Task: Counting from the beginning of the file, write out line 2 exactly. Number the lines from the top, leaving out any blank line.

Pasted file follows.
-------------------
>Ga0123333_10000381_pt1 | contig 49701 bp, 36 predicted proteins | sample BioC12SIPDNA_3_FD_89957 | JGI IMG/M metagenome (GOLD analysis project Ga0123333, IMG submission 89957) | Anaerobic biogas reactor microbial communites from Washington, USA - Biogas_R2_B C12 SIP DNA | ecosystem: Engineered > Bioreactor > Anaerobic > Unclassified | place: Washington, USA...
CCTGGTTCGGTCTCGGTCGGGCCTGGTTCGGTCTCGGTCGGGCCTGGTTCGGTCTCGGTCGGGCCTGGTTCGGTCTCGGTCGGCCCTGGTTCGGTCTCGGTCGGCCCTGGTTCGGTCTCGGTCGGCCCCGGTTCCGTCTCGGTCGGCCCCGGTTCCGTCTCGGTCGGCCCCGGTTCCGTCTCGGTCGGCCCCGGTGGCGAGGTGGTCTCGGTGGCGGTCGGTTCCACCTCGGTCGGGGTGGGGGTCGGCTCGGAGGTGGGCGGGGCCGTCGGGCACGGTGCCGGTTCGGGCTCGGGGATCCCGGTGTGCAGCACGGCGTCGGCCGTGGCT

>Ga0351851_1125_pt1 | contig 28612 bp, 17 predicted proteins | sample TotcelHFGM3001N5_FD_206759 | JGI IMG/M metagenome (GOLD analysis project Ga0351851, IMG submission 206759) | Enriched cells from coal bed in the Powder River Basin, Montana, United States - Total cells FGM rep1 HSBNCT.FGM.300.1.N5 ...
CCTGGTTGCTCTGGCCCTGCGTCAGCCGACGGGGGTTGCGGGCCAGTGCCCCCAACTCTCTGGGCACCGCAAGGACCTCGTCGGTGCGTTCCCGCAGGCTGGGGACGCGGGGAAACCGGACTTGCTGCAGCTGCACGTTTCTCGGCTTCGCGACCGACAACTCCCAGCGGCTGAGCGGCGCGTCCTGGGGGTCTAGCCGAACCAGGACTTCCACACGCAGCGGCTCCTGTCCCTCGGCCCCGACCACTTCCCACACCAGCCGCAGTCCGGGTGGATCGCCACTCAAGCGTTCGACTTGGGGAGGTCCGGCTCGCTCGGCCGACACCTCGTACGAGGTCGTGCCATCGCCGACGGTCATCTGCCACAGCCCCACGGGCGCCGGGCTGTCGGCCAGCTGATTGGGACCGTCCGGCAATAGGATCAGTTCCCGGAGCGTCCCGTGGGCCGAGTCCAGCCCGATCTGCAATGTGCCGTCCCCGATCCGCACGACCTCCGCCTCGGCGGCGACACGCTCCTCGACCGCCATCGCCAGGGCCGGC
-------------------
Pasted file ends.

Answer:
CCTGGTTCGGTCTCGGTCGGGCCTGGTTCGGTCTCGGTCGGGCCTGGTTCGGTCTCGGTCGGGCCTGGTTCGGTCTCGGTCGGCCCTGGTTCGGTCTCGGTCGGCCCTGGTTCGGTCTCGGTCGGCCCCGGTTCCGTCTCGGTCGGCCCCGGTTCCGTCTCGGTCGGCCCCGGTTCCGTCTCGGTCGGCCCCGGTGGCGAGGTGGTCTCGGTGGCGGTCGGTTCCACCTCGGTCGGGGTGGGGGTCGGCTCGGAGGTGGGCGGGGCCGTCGGGCACGGTGCCGGTTCGGGCTCGGGGATCCCGGTGTGCAGCACGGCGTCGGCCGTGGCT